With its Fusion platform, AMD is aiming to take a bite out of Intel's netbook and ultraportable market share by offering superior CPU and GPU performance, and lower power consumption, to the chip giant's comparable Atom and Core processors.
AMD's Fusion family of APUs (Accelerated Processing Units) combines the CPU and a DirectX 11 GPU on a single chip: for example, the E-350 has dual 1.6GHz cores, integrated Radeon HD 6310M graphics and a thermal design power (TDP) of 18 watts. Filling out the notebook-targeted E-Series is the single-core 1.5GHz E-240. The lower-power C-Series Fusion chips — dual-core C-50 and single-core C-30 — have a TDP of 9W and are aimed at netbooks.Lenovo ThinkPad X120e: for US users only?
The first Fusion products were awaited with interest, and Lenovo duly announced the 11.6in. ThinkPad X120e on 3 January 2011, stating that it would be on sale in the US in February. The X120e is now available from $399 (for a single-core E-240 model with 2GB of RAM) on Lenovo's US website. Another early Fusion notebook is the more consumer-oriented HP Pavilion dm1, which is also currently only available in the US.
In the absence of a firm pronouncement from Lenovo, interested parties in the rest of the world began asking about the X120e's availability outside the US on the company's forums towards the end of January. Enquiries about the replacement for the existing ThinkPad X100e (which has now disappeared from Lenovo's UK web site) became more frequent as favourable US reviews began to appear — our colleagues at CNET, for example, described the X120e as "the best ThinkPad budget ultraportable we've seen".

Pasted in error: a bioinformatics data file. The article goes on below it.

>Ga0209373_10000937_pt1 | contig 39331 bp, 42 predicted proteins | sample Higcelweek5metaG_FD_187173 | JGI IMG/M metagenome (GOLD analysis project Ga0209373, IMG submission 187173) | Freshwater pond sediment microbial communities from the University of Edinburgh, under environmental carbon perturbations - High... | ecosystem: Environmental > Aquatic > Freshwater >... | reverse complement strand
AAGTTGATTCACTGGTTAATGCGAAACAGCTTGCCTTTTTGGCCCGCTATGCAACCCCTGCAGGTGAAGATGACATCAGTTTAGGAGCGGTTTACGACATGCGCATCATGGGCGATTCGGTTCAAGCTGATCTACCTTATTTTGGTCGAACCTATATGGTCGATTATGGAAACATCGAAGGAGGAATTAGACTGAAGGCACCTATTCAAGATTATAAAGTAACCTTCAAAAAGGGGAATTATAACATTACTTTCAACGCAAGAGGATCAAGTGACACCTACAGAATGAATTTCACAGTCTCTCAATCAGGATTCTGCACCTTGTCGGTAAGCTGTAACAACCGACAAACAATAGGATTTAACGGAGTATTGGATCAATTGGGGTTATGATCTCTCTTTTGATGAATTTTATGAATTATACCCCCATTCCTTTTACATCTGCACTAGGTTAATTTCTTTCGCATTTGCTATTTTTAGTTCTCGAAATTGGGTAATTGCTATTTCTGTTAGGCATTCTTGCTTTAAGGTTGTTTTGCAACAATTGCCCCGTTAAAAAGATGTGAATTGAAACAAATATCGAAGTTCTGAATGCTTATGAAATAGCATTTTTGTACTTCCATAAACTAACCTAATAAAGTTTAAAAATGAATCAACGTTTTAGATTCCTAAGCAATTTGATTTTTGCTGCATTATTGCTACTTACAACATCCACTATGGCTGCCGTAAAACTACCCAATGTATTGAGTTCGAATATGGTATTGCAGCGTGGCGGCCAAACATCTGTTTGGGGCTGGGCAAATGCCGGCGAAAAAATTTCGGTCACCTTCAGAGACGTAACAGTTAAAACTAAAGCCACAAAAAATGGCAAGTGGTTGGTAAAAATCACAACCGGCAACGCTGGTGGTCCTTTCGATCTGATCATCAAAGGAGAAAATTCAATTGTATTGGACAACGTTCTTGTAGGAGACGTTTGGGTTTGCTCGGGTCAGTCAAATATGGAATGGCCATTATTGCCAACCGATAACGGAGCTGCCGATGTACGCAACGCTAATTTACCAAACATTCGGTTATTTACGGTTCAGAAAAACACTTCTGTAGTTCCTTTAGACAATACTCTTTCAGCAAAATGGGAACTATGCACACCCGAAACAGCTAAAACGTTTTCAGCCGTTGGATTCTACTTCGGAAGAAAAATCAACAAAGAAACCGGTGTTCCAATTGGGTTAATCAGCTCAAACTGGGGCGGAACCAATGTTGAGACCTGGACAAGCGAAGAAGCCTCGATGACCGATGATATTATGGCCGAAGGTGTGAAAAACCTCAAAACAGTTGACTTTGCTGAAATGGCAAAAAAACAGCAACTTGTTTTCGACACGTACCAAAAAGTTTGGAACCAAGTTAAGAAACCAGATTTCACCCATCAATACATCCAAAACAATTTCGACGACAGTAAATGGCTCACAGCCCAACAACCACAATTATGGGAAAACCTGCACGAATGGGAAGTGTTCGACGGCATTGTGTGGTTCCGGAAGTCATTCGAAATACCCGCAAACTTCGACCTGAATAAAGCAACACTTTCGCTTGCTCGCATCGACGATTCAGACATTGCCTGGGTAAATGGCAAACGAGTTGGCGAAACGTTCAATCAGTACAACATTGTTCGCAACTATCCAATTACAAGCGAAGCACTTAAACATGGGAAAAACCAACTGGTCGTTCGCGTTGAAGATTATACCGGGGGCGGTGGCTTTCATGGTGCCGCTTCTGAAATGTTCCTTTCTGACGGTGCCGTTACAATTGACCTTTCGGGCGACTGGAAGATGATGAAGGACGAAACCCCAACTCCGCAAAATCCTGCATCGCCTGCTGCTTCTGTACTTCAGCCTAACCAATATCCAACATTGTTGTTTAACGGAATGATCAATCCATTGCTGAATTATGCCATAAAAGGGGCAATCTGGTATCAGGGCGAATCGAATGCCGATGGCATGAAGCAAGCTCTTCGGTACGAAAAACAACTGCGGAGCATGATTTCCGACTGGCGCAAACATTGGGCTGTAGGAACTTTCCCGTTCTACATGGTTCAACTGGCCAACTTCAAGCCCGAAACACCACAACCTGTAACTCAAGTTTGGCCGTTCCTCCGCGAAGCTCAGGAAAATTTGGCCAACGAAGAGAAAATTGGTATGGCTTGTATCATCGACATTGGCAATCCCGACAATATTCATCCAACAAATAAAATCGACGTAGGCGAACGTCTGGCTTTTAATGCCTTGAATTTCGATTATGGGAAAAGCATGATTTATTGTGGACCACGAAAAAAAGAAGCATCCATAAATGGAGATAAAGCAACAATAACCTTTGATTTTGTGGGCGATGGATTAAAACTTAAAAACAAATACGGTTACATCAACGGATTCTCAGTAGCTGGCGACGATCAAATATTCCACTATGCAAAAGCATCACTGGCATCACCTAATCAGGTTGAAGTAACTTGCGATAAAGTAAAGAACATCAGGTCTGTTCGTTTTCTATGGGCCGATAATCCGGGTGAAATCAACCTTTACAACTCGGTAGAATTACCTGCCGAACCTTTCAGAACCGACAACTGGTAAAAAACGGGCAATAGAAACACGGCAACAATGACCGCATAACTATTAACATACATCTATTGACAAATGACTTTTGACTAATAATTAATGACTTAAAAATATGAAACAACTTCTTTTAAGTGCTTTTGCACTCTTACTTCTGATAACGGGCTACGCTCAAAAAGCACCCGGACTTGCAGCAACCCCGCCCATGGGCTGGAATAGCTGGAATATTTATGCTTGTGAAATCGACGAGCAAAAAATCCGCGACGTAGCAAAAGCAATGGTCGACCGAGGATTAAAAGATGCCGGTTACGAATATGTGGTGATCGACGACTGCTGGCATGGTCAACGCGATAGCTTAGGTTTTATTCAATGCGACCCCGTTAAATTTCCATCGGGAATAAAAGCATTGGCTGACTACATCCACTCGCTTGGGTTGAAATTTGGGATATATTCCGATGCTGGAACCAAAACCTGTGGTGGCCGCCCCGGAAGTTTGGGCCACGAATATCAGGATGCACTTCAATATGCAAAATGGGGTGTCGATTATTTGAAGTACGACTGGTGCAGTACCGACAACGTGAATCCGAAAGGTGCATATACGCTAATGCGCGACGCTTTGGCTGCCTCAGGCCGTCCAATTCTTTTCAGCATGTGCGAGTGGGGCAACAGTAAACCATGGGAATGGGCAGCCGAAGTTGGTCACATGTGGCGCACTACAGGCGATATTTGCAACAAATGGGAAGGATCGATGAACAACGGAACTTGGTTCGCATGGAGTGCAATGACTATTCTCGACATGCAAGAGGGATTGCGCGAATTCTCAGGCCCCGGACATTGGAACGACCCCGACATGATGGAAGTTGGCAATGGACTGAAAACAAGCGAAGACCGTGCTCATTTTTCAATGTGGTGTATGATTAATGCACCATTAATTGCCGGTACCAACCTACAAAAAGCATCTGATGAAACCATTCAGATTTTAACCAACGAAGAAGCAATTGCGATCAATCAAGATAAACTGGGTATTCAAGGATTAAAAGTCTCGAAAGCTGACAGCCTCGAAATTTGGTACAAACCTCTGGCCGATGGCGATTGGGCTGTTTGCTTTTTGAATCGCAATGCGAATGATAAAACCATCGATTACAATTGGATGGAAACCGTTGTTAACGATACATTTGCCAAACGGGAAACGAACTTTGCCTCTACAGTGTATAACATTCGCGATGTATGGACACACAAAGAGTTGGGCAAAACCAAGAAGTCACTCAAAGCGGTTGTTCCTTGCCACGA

On 10 February, a Lenovo marketing spokeswoman posted this response on the company's Facebook page: Unfortunately at this time there are no plans to launch X120e in Latin America, Japan, Australia or Western Europe (including Germany and Norway). However, we do still offer the ThinkPad Edge 11" in all of those countries for those customers looking for a well equipped 11" notebook.
Consternation ensued, both on Facebook and on the forums, with correspondents expressing dismay at being denied the choice enjoyed by US customers. Although we found the ThinkPad Edge 11" a perfectly decent ultraportable, many people prefer the more traditional ThinkPad styling and are particularly interested the new AMD Fusion platform. And, as several correspondents point out, it's not as though Latin America, Japan, Australia and Western Europe are insignificant markets for Lenovo.
Lenovo had not responded to our request for further clarification at the time of writing.